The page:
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News item - Einstein's E=mc^2 passes tough test

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  • Todd S. Greene
    From: http://www.physorg.com/news9248.html [go to link for full article] ... E=mc^2 passes tough test (Physorg.com, 12/21/2005) Albert Einstein was correct in
    Message 1 of 2 , Dec 23, 2005
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      From:
      http://www.physorg.com/news9248.html
      [go to link for full article]

      ----------------------------------------------------------------

      E=mc^2 passes tough test
      (Physorg.com, 12/21/2005)

      Albert Einstein was correct in his prediction that E=mc^2, according
      to scientists at the Commerce Department's National Institute of
      Standards and Technology (NIST) and the Massachusetts Institute of
      Technology (MIT) who conducted the most precise direct test ever of
      what is perhaps the most famous formula in science.

      In experiments described in the Dec. 22, 2005, issue of Nature,* the
      researchers added to a catalog of confirmations that matter and
      energy are related in a precise way. Specifically, energy (E) equals
      mass (m) times the square of the speed of light (c2), a prediction
      of Einstein's theory of special relativity. By comparing NIST
      measurements of energy emitted by silicon and sulfur atoms and MIT
      measurements of the mass of the same atoms, the scientists found
      that E differs from mc2 by at most 0.0000004, or four-tenths of 1
      part in 1 million. This result is "consistent with equality" and is
      55 times more accurate than the previous best direct test of
      Einstein's formula, according to the paper.

      Such tests are important because special relativity is a central
      principle of modern physics and the basis for many scientific
      experiments as well as common instruments like the global
      positioning system. Other researchers have performed more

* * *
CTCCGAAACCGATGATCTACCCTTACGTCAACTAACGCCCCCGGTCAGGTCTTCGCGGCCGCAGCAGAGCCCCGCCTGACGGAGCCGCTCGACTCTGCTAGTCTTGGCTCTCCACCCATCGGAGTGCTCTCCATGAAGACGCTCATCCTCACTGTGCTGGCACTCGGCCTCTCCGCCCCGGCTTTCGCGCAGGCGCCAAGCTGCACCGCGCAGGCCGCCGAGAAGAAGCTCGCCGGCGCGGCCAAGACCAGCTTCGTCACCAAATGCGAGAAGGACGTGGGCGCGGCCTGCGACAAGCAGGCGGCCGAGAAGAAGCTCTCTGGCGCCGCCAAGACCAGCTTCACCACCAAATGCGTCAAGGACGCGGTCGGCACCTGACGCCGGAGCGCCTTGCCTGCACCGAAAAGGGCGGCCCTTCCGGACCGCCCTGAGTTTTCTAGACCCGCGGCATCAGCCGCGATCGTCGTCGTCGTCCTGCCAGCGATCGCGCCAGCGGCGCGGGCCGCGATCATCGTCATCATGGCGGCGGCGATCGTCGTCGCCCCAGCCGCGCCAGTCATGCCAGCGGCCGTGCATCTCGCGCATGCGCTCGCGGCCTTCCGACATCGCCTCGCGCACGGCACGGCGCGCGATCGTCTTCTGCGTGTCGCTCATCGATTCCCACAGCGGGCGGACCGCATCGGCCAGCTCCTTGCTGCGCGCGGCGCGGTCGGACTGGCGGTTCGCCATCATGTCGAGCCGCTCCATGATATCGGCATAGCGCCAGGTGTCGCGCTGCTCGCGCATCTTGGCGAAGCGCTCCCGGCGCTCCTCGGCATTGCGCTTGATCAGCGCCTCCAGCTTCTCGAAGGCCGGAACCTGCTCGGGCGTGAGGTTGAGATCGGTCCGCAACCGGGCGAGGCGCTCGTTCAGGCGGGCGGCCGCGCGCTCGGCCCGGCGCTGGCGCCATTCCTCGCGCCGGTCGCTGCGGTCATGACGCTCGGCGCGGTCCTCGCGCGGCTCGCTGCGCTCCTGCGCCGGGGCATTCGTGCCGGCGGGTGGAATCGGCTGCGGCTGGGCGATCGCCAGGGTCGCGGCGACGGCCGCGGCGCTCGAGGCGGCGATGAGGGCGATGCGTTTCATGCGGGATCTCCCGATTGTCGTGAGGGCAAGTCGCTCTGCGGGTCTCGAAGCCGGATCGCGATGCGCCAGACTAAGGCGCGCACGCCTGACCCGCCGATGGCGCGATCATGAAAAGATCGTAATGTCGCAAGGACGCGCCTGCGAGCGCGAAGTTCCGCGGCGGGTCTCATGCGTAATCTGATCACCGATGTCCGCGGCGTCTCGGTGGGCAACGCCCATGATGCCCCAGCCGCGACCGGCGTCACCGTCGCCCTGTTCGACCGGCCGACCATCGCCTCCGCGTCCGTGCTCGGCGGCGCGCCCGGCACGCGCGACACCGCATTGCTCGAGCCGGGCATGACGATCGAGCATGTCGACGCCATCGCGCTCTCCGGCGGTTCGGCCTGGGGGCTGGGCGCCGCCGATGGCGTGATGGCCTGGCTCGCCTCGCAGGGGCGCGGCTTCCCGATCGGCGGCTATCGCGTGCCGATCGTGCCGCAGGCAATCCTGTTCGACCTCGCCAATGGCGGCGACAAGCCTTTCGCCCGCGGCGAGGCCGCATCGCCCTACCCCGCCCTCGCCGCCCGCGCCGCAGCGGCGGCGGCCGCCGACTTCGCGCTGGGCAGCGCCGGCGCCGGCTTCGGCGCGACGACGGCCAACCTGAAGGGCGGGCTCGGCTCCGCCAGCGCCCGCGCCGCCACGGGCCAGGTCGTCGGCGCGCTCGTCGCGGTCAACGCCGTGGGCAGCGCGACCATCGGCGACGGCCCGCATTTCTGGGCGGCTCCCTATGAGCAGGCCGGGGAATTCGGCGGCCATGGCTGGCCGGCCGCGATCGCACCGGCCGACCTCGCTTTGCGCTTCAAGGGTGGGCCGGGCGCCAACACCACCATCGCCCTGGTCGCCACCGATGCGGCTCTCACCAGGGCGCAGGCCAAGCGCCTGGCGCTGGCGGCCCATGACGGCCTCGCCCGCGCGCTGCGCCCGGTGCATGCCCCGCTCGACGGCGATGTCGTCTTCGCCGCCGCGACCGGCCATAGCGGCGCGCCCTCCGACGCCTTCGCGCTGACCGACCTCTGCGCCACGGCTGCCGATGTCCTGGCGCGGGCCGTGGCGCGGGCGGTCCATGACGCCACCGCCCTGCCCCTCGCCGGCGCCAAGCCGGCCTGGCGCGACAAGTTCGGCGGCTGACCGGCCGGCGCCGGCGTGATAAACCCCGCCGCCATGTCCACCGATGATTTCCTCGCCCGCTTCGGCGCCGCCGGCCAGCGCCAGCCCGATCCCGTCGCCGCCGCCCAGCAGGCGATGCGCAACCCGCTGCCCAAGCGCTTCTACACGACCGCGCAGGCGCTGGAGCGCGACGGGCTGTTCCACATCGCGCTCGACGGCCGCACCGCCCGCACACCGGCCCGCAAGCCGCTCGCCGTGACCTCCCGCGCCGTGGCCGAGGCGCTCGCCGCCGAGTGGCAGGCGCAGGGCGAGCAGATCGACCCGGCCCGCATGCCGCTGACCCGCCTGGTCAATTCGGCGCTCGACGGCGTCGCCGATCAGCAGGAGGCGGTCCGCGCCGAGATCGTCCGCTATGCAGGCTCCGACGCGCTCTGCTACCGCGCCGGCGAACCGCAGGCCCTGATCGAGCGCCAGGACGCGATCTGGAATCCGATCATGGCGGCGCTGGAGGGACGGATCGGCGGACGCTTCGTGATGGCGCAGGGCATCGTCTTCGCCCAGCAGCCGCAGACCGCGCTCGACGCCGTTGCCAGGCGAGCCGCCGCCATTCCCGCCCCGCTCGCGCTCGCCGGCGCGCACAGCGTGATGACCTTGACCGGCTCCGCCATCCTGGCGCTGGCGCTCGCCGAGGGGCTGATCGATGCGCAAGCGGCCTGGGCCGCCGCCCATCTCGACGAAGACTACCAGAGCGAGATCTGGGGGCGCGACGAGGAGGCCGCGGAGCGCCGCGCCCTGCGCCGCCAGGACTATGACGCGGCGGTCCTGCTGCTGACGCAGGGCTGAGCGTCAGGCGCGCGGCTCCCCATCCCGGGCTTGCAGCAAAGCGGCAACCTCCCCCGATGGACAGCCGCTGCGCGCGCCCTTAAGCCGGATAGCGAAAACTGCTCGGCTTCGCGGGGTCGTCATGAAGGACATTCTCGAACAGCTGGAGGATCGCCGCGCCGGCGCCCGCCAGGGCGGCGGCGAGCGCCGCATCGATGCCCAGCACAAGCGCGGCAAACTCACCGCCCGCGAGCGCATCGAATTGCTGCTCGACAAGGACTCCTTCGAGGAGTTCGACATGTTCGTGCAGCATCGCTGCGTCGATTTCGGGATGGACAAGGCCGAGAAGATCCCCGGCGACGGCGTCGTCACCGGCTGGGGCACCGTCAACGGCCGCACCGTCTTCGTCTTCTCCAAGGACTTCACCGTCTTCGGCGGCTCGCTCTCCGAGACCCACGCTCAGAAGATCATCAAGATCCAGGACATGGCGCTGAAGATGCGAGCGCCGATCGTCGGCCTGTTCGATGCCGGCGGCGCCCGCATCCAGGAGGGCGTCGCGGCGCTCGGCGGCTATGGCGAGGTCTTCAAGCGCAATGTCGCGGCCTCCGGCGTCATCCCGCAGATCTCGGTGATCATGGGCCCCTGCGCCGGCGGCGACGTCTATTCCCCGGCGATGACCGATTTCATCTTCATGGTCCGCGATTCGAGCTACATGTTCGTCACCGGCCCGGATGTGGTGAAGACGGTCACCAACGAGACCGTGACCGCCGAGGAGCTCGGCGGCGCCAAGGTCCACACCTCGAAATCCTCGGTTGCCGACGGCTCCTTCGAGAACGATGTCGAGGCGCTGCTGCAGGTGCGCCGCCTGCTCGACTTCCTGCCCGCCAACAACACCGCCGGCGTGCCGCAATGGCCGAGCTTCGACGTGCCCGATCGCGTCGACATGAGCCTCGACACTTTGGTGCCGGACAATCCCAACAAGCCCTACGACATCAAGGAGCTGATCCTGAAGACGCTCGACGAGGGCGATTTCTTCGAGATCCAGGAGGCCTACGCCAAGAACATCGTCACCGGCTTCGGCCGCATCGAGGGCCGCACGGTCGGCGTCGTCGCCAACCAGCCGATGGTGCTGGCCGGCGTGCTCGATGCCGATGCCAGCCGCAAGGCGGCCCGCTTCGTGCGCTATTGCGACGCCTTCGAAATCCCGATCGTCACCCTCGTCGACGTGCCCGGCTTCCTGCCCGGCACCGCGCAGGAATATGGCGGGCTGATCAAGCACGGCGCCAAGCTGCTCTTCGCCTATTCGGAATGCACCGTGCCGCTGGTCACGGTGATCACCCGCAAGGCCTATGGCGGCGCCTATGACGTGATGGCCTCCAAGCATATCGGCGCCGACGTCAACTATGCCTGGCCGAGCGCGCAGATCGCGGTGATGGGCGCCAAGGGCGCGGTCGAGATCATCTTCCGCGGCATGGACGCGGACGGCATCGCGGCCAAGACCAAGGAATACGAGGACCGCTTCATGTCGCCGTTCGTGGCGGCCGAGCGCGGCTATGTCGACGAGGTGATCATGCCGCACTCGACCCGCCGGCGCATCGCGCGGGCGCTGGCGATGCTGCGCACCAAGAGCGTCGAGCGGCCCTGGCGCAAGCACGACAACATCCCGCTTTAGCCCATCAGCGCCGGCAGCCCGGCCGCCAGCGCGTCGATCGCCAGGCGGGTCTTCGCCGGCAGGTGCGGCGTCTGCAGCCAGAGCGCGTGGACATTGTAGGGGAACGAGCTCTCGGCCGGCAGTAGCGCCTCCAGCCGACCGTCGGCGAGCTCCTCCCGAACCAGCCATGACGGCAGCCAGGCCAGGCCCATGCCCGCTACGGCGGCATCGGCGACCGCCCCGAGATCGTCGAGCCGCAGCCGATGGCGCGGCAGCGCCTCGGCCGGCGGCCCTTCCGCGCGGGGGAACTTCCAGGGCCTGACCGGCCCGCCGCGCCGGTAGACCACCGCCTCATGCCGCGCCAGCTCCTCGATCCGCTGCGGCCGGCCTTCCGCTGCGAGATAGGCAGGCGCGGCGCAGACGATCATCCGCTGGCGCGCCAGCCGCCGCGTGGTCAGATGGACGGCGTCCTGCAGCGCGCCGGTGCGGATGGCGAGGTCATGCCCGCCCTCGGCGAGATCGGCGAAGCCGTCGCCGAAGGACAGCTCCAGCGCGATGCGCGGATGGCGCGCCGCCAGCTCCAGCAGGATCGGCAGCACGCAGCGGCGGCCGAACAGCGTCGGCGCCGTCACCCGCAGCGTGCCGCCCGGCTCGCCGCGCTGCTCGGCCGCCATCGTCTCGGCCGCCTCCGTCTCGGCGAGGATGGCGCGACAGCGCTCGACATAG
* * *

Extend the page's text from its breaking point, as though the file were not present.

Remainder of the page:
complicated tests of special relativity that imply closer agreement
      between E and mc2 than the NIST/MIT work, but additional assumptions
      are required to interpret their results, making these previous tests
      arguably less direct.

      The Nature paper describes two very different precision
      measurements, one done at NIST by a group led by the late physicist
      Richard Deslattes, and another done at MIT by a group led by David
      Pritchard. Deslattes developed methods for using optical and X-ray
      interferometry--the study of interference patterns created by
      electromagnetic waves--to precisely determine the spacing of atoms
      in a silicon crystal, and for using such calibrated crystals to
      measure and establish more accurate standards for the very short
      wavelengths characteristic of highly energetic X-ray and gamma ray
      radiation.
    • Robert Baty
      So, the equation isn t quite, but only close enough for government work? :o) Robert
      Message 2 of 2 , Dec 23, 2005
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        So, the equation isn't quite, but only close enough for government work? :o)

        Robert
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